My obsession with keeping track of things has come to a ridiculous head. More like the multi-headed black lab in the Harry Potter movie, all snarly and foaming at the mouth.
I’m doing Christmas cards today. I put it off as long as I could, first grabbing onto the excuse that I didn’t want to send them out too early, lest people think I’m a braggy overachiever housewife who’s had too much coffee. From the too-early point, I made a sandwich, blinked twice, found the TV remove, and found myself at the now-I’m-dangerously-late point. So today is it. I’m finishing the Christmas cards.
I use an Excel chart to track who I send cards to. You all know how obsessive I am about my lists. I feel an uncontrollable urge to have a complete listing of every card I received and every card I sent since 1983, which is either the year I got married or the year someone implanted a chip into my brain making me a slave to writing things down. It is that bad.
In 1983 my sister Pam bought me a little white index card box with pictures of lilies and bows on the top. Inside were 3-by-5 index cards that I was supposed to fill in, one for each person who was invited to my wedding. On the front were spaces for their name and address, and little boxes for me to check off whether I sent them an invitation, whether they RSVPd, what they bought me for Shower #1, Shower #2, Shower #3 and Wedding Gift, thank you notes, announcements, etc. On the back was a chart with 15 years worth of spaces for filling in whether I sent them a Christmas card and received one from them. (Why 15 years? Possibly because odds are a marriage won’t last longer than 15 years. It’s true, most of the divorces I know were victims of that love-killer, Year 14.)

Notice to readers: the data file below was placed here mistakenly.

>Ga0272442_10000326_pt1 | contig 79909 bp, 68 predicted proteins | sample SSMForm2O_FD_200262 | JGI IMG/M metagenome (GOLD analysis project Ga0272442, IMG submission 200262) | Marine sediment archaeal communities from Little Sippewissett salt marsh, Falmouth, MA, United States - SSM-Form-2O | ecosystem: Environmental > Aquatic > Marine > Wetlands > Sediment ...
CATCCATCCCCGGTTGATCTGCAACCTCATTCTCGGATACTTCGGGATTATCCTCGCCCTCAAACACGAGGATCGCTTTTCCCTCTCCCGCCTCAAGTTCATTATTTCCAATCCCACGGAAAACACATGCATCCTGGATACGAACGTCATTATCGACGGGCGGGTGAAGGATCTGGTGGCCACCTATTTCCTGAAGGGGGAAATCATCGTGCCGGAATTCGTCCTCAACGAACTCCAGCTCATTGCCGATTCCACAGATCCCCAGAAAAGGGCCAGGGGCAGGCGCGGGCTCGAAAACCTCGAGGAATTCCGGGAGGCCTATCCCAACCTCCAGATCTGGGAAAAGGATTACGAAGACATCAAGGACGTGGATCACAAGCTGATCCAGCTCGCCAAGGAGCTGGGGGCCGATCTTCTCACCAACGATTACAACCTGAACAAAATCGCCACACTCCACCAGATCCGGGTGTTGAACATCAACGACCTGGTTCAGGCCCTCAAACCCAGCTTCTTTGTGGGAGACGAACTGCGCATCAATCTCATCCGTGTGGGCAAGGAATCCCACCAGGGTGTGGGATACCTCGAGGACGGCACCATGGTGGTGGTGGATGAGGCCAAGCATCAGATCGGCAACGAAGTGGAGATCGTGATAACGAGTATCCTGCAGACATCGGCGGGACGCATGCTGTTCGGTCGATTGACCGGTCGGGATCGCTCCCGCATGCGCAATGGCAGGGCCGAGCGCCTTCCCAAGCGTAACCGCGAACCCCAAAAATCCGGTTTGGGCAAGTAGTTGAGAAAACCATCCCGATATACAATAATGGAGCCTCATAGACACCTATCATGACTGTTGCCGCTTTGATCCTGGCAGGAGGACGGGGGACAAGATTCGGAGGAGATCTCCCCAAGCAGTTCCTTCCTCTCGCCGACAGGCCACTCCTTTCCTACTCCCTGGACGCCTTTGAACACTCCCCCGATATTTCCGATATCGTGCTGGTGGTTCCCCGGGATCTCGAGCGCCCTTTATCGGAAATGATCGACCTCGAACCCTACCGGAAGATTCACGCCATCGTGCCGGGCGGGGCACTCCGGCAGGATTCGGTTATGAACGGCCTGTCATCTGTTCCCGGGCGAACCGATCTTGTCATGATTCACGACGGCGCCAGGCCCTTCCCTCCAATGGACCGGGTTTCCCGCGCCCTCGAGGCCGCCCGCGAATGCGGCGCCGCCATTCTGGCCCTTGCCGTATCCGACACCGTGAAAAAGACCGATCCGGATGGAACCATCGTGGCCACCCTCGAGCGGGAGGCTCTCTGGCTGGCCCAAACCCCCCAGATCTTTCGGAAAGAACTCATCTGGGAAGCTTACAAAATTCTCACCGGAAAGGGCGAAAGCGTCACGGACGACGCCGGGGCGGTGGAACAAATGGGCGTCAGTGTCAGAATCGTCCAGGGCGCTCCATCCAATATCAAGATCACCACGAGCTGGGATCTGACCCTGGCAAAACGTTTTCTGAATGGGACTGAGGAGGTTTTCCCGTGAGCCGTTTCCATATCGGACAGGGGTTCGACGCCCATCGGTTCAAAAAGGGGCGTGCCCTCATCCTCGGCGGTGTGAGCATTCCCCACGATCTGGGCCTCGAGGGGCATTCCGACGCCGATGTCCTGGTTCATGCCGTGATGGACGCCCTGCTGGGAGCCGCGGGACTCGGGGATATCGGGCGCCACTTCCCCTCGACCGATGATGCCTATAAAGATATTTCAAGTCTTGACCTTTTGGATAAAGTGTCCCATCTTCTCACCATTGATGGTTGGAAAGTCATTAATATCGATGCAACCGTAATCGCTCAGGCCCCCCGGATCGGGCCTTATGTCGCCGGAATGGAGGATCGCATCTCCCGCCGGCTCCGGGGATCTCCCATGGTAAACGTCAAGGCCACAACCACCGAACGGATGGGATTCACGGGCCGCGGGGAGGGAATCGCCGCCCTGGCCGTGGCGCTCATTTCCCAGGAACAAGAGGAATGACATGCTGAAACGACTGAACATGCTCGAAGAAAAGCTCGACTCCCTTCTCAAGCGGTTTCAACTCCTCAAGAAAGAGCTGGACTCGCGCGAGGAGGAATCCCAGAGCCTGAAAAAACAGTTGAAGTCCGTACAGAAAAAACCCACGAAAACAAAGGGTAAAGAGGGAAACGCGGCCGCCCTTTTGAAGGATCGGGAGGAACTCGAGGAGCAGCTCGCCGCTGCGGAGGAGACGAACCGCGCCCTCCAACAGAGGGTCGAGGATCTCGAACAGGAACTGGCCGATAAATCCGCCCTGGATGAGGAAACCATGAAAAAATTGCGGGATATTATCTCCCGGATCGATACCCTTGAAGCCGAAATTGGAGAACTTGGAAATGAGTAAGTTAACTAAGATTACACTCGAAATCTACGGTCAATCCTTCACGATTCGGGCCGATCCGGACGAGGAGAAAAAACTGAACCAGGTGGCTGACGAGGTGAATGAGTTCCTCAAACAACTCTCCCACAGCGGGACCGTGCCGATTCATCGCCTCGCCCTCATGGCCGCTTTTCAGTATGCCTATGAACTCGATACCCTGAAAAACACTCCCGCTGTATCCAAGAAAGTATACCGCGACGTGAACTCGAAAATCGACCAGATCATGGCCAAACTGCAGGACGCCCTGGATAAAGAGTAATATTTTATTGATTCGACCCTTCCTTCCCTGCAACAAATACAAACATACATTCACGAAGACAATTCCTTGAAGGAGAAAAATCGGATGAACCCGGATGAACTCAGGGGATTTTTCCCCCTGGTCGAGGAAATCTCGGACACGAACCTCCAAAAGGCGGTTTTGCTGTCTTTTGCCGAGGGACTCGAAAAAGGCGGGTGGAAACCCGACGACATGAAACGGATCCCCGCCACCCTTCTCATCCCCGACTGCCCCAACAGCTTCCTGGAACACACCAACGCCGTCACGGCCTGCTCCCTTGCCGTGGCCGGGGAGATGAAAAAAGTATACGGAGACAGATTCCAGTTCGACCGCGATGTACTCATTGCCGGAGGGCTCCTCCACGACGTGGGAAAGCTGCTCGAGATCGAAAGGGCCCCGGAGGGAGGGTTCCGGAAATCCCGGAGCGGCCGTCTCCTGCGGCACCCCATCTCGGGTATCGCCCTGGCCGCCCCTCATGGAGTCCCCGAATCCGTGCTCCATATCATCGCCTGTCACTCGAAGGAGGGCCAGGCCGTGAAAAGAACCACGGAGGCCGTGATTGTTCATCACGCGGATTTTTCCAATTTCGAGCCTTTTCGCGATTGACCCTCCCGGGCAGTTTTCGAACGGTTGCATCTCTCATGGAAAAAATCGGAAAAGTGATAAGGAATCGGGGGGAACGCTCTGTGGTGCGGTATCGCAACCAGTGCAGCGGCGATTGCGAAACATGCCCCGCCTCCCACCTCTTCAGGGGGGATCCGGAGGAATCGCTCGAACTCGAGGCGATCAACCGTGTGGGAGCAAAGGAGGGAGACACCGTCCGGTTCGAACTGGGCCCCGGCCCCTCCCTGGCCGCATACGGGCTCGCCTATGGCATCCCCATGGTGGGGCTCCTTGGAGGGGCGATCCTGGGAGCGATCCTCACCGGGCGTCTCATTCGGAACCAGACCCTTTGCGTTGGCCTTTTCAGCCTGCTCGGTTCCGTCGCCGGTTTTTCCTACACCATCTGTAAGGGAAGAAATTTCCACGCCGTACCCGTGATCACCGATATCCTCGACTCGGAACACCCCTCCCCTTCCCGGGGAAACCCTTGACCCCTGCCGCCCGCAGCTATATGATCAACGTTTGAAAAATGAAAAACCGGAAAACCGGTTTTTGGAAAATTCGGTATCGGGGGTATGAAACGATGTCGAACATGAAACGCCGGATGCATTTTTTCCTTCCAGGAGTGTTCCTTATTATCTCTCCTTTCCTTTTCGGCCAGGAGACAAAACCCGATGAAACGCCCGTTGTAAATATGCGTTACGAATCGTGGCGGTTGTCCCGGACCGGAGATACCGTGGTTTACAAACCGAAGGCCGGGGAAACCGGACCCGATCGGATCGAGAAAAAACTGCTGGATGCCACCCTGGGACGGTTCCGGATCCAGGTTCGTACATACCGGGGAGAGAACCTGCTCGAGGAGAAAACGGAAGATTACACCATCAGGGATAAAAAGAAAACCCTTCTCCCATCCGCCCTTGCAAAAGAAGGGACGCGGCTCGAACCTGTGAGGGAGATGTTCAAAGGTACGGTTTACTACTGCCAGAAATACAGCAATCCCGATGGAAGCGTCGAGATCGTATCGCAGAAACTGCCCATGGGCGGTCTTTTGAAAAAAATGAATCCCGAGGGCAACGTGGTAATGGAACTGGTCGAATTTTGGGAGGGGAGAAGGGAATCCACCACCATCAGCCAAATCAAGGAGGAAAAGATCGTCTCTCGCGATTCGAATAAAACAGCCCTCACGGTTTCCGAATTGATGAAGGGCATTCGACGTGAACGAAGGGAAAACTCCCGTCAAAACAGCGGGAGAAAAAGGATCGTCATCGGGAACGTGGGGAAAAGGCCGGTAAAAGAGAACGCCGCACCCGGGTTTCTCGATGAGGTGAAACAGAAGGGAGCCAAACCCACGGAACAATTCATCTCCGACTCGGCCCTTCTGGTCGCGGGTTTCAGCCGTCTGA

Upon receiving this white box from my sister, I spontaneously wet my pants. Someone at Hallmark had my number, had detected the chip implanted in my brain and had designed this little box of joy just for me. I bought a special pen to fill in the cards. I used my finest penmanship. If I made a mistake, I threw out the card and started over with a new one.
For 15 years I used this little white box as my Rolodex. Other people had address books, I had the box. I added cards when I made new friends, but rarely subtracted cards, even when people died, divorced or pissed me off enough to not be my friend anymore.
Then, 10 years ago, I made a new Excel chart for my Christmas card list and inserted cute little ✓s in a webdings font. The chart is three pages long because I can’t remove people and their checkmarks from the list. People have come and gone in my life, but they’re still on the list because they have a checkmark from the past. My daughter’s piano teacher, Mr. Cupcake from Sparta, is still on the list and I’m sure if I sent him a card today, he’d be all, “the Fitz-who’s???”
Therein lies my problem: What to do with all this old information? I can’t throw it away, can’t delete it. My house is becoming overloaded with old charts and lists. At any given moment I can tell you what my Aunt Edna bought me for Shower #2. I can tell you how many people have viewed my article on Dinnertable Conversation Starters at Suite101.com down to the day, week, month and cumulative year since it was posted in November 2007. I can tell you how much I earned from each freelancing job I’ve worked and what I spent the money on. I can tell you what I made for dinner for every person who came here to eat since 2000, and what I wore to various functions.
“There’s got to be a place where you can store old papers that you don’t really need anymore, but that you’ll have just in case,” I’ve said to my husband.
“Oh there is,” he says. “It’s called the landfill. Here, give it to me. I’ll take care of it for you.”
He is the opposite of me. He has a chip in his brain, too. But it’s a chip that makes him want to hurt me in unspeakable ways, like by throwing away old papers when I go out of town for a couple of days. I like to point out to him that it could be way worse. I could be addicted to something else, like vegan cooking or crack. He should be counting his blessings. And writing them down . . .